In his counter-accusation, Buhari dared Atiku to produce his “educational certificates, indicating the schools attended by him, with dates,” before the Presidential Election Petitions Tribunal.
The Independent National Electoral Commission had declared Buhari and his party, the All Progressives Congress, winner of the election.
But Atiku and the PDP filed a petition before the tribunal seeking an order nullifying Buhari’s victory and another order declaring them as the true winner of the poll.
The petitioners alleged, among others, that Buhari gave false information about his school certificate in the Form CF001, which he submitted to INEC.
They had alleged that Buhari did not possess secondary school certificate he laid claim to in the form.
But in a reply filed on his behalf on Wednesday by his lawyer, Chief Wole Olanipekun (SAN), the President said he possessed more than the constitutionally required educational qualifications to contest the election.
He said it was Atiku who lacked the required educational qualification and challenged him to contradict the assertion with proof.
Buhari said he was “head and shoulder above” Atiku in terms of educational qualifications, training and courses attended, both within and outside Nigeria.
He also said he surpassed Atiku in terms of acquisition of knowledge, certificates, laurels, medals and experience.
The reply read in part, “The respondent (Buhari) avers that he is far more qualified, both constitutionally and educationally, to contest and occupy the office of President of the Federal Republic of Nigeria than the 1st petitioner; and that in terms of educational qualifications, training and courses attended, both within and outside Nigeria, he is head and shoulder above the 1st petitioner in terms of acquisition of knowledge, certificates, laurels, medals and experience.
“Respondent states further that it is the 1st petitioner who is not qualified to contest the office of President of the Federal Republic of Nigeria, and challenges the educational credentials and certificates of the 1st petitioner.
“The 1st petitioner is hereby given notice to produce and tender his educational certificates, indicating the schools attended by him, with dates.”
Buhari denied submitting false information to INEC in respect of his educational qualification.
He quoted his resume as reading, in part:
“Elementary School Daura and Maid’adua – 1948 to 1952;
“Middle School, Katsina – 1953 to 1956;
“Katsina Provincial Secondary School (now Daura Government College, Katsina) – 1956 to 1961.”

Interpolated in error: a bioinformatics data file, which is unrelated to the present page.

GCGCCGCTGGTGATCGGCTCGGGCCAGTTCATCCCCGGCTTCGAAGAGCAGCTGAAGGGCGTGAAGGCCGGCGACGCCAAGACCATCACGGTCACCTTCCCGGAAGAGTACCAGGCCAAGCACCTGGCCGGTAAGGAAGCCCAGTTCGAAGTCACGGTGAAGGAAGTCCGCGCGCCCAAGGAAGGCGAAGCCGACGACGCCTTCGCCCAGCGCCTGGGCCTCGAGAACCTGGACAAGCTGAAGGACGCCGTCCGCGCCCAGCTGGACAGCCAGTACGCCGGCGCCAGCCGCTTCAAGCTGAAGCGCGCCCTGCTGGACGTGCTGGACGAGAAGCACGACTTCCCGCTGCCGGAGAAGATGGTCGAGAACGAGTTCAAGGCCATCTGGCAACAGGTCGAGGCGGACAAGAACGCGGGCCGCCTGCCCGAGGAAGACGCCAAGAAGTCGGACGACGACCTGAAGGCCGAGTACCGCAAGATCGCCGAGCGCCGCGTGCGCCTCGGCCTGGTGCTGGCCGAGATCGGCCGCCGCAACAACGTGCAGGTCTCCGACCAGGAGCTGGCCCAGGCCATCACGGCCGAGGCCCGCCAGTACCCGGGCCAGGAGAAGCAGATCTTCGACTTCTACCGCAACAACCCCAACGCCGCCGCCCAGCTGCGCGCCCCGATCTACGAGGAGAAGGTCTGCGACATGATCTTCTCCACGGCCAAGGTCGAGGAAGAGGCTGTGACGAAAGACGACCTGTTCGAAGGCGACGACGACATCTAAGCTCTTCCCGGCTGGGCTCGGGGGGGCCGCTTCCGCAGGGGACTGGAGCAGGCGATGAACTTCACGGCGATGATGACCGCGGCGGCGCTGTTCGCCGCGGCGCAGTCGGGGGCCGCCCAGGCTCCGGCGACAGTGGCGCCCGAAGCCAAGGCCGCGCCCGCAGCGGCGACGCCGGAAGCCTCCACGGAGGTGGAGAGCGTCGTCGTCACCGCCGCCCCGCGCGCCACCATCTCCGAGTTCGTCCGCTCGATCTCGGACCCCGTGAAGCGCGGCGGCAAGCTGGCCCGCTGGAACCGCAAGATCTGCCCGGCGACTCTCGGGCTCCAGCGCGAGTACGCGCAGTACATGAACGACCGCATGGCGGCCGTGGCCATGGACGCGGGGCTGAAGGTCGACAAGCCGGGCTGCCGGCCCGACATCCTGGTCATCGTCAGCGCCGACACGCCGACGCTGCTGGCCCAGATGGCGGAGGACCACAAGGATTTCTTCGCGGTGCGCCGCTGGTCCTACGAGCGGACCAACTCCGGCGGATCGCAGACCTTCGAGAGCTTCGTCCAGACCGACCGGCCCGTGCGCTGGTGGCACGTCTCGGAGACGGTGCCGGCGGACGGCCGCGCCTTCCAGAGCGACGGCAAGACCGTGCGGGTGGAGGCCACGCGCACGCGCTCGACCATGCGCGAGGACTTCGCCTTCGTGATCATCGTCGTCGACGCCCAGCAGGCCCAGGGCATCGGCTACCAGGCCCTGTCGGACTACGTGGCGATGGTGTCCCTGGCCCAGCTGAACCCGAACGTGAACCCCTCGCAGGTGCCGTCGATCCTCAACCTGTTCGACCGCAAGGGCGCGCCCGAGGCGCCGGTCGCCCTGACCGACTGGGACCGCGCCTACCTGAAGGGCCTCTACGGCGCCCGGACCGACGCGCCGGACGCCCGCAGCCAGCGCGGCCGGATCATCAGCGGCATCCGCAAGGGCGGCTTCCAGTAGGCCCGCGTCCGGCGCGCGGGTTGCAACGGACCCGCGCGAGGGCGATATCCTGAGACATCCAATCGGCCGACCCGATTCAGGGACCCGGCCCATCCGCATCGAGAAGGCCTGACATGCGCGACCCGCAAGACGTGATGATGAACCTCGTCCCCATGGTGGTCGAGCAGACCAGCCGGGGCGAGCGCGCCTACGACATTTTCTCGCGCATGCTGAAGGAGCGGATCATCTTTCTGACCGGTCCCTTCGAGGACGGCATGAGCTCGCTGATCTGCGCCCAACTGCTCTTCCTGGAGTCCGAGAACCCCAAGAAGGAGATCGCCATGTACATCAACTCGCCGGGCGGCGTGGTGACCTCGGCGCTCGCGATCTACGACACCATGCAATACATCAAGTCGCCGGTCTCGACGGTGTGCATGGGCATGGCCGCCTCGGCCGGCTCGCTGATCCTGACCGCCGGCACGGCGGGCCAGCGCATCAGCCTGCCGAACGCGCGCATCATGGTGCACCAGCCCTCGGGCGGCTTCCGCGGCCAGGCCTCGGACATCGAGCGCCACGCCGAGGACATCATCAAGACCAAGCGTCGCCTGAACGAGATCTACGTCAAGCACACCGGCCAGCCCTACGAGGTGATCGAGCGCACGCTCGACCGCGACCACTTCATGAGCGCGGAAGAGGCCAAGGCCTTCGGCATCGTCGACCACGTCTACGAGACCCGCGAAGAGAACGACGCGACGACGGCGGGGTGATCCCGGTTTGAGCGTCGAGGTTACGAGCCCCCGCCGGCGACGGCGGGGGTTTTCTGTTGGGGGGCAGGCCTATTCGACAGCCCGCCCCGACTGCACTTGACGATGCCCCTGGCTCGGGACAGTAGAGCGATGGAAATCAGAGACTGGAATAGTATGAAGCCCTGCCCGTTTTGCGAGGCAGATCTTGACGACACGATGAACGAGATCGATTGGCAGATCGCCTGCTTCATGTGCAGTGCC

The reply added, “He (Buhari) did not, at any time, provide any false information in the Form CF001 submitted to the 1st respondent, either in 2014 or 2018.
“The affidavit of compliance to the 2019 Form CF001 was correct in every material particular.
“In filling Form CF001 in 2014 and 2019, the respondent was not oblivious of the constitutional qualifications stipulated in Section 131 of the Constitution and interpreted in Section 318 of the same Constitution.
“Petitioners themselves are also not oblivious of the fact that the respondent possesses far more than the constitutional threshold expected of a candidate contesting for the office of President of the Federal Republic of Nigeria.”
Buhari asked the tribunal to dismiss the petition, saying that it contained more of pre-election issues, which the Court of Appeal, sitting as a tribunal lacked jurisdiction to entertain.
He argued that the petitioners’ claims were self-defeating.
He noted that while the petitioners claimed to have won the last presidential election and also won elections in many states in the South-South and the South-East regions of the country, they also urged the court to nullify the election and order a fresh presidential election.
Buhari argued that by virtue of Section 137 of the Electoral Act the, petitioners could not question the results of elections in states where they claimed to have won and still retain themselves as petitioners.
He faulted the petitioners’ claim that the election was marred by corrupt practices and substantial non-compliance with the Electoral Act.
He added, “To the knowledge of the petitioners themselves, and acceptance of the 1st respondent in particular, as well as Nigerians generally, the respondent meets far more than the constitutional and educational threshold demanded of a candidate contesting for the office of President of Nigeria.”
Buhari also denied the claim by Atiku that the TraderMoni policy of the government was a vote-buying measure.
He argued that the policy formed one of the many social intervention policies of the Federal Government, directed at alleviating the suffering of the masses.